Comparing the Mitsubishi Lancer Ralliart to the Subaru WRXEnlarge Photo
The largest problem with the WRX STi and Mitsubishi Lancer Evolution X (Evo X) is the ticket price. The entry price into these two starts at little under $35K and that is getting up into luxury car territory.
There are, however, more budget oriented sedans. When the Mitsubishi released Lancer Ralliart in 2009, they could now compete with the standard WRX that the U.S. has been enjoying since 2002. So the Sports Car Monitor decided to take a look at how The Car Connection Bottom Lines for the two 2010 models stack up against each other.
In the looks department, the Lancer is the obvious winner. Straight out of the gate, the WRX Bottom Line points out that the cars have slowly become bland and ordinary looking, though the hatchback being a bit sportier. The Lancer is described on the other hand as looking like “more like well-done tuner cars than sophisticated performance machines.”
The WRX is making more horsepower, with 265 hp from its turbocharged flat four. The Ralliart makes due with a little about 30 hp less, with 237. Transmissions couldn’t be less different between the two: The WRX has a five speed manual or four speed automatic, the Ralliart only comes with a six-speed, dual-clutch, semi-automatic which is shared with the Evo X. The Bottom line suggests that both are snappy drivers, but the WRX has some noticeable turbo lag while the Ralliart is tuned for more low-to-mid range power.
In the handling territory, both cars seem to a good job of offering a decent road holding while soaking up bumps and ruts that are found on everyday roads, though the Ralliart is mentioned of being more skittish on bumpy turns compared to the WRX.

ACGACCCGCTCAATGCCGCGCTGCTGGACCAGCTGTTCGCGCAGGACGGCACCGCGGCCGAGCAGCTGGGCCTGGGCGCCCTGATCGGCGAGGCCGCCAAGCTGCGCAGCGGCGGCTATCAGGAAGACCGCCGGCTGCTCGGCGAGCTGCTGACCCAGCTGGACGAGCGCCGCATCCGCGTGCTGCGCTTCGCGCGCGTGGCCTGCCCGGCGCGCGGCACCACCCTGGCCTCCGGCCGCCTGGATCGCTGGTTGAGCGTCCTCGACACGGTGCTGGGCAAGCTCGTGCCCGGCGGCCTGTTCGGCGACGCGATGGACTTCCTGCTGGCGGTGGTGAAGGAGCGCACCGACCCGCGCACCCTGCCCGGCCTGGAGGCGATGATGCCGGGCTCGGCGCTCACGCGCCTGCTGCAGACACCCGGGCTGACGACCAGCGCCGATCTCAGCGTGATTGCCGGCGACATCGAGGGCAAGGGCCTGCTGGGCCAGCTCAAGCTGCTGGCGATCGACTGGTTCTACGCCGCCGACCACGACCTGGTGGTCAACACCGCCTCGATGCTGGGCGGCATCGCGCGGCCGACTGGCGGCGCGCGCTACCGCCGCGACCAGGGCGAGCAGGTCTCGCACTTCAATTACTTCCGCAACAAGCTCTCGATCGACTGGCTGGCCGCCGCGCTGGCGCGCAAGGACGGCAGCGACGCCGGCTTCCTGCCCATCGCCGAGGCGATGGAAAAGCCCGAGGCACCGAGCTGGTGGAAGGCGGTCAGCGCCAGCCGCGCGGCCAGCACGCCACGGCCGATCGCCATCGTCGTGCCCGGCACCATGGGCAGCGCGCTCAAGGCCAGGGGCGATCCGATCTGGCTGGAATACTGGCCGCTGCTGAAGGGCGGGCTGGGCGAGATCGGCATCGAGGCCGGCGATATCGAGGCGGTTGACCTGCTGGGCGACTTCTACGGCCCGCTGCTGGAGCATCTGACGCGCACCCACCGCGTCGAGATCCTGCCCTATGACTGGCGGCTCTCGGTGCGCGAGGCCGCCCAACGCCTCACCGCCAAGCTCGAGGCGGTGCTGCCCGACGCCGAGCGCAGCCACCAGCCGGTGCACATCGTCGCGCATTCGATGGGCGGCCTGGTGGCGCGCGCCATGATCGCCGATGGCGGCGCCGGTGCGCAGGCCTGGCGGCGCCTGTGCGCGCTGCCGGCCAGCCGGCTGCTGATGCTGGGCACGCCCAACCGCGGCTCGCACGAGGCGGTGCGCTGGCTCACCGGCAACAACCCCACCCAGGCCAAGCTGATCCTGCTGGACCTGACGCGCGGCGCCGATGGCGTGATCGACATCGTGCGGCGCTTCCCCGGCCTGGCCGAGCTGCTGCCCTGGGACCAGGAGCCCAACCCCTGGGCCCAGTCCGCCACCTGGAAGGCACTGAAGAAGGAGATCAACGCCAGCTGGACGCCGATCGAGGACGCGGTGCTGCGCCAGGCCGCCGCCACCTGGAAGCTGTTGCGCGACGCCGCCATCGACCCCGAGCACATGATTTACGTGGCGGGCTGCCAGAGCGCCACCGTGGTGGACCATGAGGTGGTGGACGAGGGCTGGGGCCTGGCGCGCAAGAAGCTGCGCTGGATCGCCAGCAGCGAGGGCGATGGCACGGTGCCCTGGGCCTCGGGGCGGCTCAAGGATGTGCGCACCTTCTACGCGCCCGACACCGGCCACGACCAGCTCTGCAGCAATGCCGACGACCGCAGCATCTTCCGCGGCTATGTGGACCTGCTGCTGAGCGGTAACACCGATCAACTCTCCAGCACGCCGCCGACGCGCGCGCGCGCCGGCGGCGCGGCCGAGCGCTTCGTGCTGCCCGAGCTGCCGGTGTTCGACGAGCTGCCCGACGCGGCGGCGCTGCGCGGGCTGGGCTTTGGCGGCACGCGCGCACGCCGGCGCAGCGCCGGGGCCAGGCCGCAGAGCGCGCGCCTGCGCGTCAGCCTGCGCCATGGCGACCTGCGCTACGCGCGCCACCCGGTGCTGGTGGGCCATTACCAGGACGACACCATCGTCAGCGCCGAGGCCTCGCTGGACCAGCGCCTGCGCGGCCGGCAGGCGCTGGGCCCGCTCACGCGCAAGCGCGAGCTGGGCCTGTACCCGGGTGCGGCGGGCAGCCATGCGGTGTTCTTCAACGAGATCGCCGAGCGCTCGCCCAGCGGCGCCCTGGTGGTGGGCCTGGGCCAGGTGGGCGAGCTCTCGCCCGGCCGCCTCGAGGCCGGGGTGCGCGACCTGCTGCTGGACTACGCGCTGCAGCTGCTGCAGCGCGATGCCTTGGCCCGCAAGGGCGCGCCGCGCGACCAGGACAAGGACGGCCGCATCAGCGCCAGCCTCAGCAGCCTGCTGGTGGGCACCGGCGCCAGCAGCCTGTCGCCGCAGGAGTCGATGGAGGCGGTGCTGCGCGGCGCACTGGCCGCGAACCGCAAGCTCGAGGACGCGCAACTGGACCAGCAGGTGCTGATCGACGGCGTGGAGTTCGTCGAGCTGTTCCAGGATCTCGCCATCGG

The WRX definitely wins in the interior quality category. The Ralliart is remarked with having an abundance of cheap, hollow, hard plastic interior trim and high wind/road noise. The only good interior bit is the recommended optional Recaro seats offered in the Evo trim. The WRX may not be the best, but with no qualms over quality, it gets the thumbs up.
The WRX also beats the Ralliart in safety. Though no slouch, the Mitsubishi gets mixed 4-to-5 star crash ratings while the WRX gets nothing but top marks according to the Bottom Line.
The Ralliart seems to come better equipped with Bluetooth and automatic climate control. However, the starting price of the Ralliart at $27,190 is more expensive than the base WRX’s $24,995, so more standard equipment is expected.
The winner is not that easy to determine. Much like the Ford vs Chevy fight that has gone on for ages, you are either a Subaru fan or a Mitsubishi fan. But you probably can’t go wrong with these two budget rally cars.